While many of America’s most famous flags—the original star-spangled banner and Old Glory, to name two—can be found in museums across the country, kept safely behind glass-enclosed cases, the most storied flag of Sept. 11, 2001, is nowhere to be found.
That flag, which was captured in a photo by Thomas E. Franklin of The Bergen Record on the afternoon of the attacks—an image that bears a striking resemblance to Joe Rosenthal’s indelible black-and-white Iwo Jima picture, thanks to three firefighters dutifully hoisting the stars and stripes at Ground Zero—is the subject of Michael Tucker and Petra Epperlein’s succinctly titled new documentary, The Flag, which premieres this week on CNN.
Featuring interviews with former New York City mayor Rudy Giuliani and former New York City fire commissioner Thomas Von Essen, along with photographers, reporters and first-responders, the film is a deep investigation into the mysterious story of the flag, which was originally yanked from a yacht docked near the World Trade Center but disappeared later that evening. (For a while, a larger flag was passed off as the real one—and was even given to the Navy—but the owners, consulted in the film, were quick to claim it was too big to have been the one from the photograph.)
By zeroing in on the events of the day, and the ensuing weeks and months, the filmmakers have also made a movie that seeks to say something about the stories we as a nation tell ourselves in the wake of tragedy and how those stories measure up to what really took place.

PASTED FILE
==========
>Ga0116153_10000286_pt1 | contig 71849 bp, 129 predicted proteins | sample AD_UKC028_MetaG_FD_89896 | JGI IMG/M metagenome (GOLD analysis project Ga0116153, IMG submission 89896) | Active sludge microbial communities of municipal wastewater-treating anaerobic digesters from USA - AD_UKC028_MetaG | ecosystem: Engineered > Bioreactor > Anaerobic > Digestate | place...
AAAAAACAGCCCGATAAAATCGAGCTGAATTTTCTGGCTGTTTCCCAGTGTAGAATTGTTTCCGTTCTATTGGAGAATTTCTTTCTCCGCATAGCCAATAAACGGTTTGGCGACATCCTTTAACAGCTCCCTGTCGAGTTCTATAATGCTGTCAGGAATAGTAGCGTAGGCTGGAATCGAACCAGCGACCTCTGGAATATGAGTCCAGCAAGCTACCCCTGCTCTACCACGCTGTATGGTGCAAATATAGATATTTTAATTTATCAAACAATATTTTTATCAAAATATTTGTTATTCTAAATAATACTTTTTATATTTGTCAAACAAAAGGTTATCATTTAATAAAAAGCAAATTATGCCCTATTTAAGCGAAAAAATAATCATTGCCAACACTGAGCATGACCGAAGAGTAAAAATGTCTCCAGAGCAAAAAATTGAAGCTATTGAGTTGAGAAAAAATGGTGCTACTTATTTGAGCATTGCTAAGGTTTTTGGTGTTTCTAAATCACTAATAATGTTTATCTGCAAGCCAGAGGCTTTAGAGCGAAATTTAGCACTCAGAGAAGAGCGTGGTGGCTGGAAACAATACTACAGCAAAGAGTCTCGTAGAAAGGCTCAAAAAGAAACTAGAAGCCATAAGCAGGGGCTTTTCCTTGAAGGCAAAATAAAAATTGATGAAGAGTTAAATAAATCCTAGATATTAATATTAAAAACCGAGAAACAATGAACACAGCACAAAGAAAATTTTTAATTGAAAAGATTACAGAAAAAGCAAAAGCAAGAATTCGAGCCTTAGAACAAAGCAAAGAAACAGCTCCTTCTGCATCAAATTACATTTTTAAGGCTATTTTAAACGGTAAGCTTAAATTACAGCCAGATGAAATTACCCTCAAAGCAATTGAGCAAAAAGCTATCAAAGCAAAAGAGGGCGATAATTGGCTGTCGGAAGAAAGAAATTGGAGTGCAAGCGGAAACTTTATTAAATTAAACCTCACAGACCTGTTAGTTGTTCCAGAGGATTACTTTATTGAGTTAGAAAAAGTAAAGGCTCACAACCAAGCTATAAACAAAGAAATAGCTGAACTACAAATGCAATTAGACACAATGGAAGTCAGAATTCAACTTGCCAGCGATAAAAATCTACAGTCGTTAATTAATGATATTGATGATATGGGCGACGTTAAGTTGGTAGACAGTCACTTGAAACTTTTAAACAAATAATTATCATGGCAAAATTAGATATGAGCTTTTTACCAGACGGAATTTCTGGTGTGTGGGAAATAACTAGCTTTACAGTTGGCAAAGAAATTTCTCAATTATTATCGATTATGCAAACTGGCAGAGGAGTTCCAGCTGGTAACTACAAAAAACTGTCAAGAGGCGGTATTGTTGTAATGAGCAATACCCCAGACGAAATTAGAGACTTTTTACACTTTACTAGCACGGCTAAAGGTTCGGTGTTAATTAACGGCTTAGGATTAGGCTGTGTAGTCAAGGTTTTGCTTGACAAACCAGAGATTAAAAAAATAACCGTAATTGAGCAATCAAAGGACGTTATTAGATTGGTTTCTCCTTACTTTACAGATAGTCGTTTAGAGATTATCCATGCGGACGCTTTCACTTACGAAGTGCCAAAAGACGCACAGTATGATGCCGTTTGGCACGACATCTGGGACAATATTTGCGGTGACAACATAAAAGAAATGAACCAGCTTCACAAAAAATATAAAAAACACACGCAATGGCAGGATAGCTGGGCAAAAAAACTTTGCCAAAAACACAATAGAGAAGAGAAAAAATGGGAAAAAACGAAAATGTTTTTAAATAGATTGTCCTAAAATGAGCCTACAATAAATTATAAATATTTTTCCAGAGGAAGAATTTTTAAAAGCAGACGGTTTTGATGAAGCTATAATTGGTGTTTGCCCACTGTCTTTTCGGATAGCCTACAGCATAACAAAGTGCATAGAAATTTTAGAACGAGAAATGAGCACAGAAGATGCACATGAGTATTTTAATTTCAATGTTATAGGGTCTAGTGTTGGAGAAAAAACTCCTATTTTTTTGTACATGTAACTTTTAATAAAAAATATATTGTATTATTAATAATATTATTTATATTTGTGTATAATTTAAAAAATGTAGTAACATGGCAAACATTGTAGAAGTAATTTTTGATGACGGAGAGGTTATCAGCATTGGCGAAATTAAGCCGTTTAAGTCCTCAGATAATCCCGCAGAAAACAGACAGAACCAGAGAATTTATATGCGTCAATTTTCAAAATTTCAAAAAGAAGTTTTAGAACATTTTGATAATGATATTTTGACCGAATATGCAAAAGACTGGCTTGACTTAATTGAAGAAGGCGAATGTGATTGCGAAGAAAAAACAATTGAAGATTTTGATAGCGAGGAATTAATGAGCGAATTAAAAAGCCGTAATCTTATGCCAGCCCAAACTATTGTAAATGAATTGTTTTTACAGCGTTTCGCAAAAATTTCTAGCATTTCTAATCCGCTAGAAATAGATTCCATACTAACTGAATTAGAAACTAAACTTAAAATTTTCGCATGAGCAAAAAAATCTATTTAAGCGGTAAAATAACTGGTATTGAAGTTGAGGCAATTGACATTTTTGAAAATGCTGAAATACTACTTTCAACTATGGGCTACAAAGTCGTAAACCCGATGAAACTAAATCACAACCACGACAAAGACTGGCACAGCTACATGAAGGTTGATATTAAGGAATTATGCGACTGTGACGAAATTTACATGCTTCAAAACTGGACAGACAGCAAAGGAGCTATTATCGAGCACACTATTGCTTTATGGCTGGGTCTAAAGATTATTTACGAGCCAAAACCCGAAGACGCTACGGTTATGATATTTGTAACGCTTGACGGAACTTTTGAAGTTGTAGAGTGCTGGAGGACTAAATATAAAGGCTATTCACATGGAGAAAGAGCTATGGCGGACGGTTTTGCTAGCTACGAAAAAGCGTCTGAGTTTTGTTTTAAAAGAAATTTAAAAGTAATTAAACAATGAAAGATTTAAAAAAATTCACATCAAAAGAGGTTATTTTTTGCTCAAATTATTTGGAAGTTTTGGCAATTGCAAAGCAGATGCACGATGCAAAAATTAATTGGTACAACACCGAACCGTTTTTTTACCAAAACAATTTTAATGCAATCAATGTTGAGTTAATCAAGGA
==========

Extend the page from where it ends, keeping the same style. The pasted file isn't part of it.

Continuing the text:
“It’s about the mythology of what unfolded in the aftermath,” Mr. Tucker told the Transom in a recent conversation, adding: “The point wasn’t finding the flag but trying to understand what happened.”
To reconstruct past events, Mr. Tucker and Ms. Epperlein sifted through thousands of photos, videos and documents (made available through the Freedom of Information Act).
“What drew me to the flag story was that it was the only positive image taken that day in a day of death and horror,” David Friend, Vanity Fair’s creative editor and the author of the monograph on which the documentary is loosely based, said. “This is a picture that gave us some hope and promise and some sense of the future.”
Mr. Tucker agreed. “It was the only picture that offered any kind of solace or hope or anything,” he said. “There wasn’t the sense of defeat in it. When you look at other images of Ground Zero, it feels like a tremendous sense of loss.”
Still, Mr. Tucker believes, without pointing any fingers, that the photo has been appropriated for sentimental myth-making, in New York and across the nation, which “doesn’t deal with the reality of what happened.”
“There’s been no real discussion of what this country’s gone through in the last decade,” Mr. Tucker told the Transom. “What’s the appropriate way to memorialize?”
It’s a particularly important question to consider as the 9/11 museum—which was flooded during Superstorm Sandy, the same week the documentary was given the go-ahead by CNN—prepares to open next spring.
“The museum opening is when the conversation about 9/11 is going to start,” Mr. Tucker declared.
With the release of their new film, Mr. Tucker and Ms. Epperlein may just set that conversation in motion ahead of time.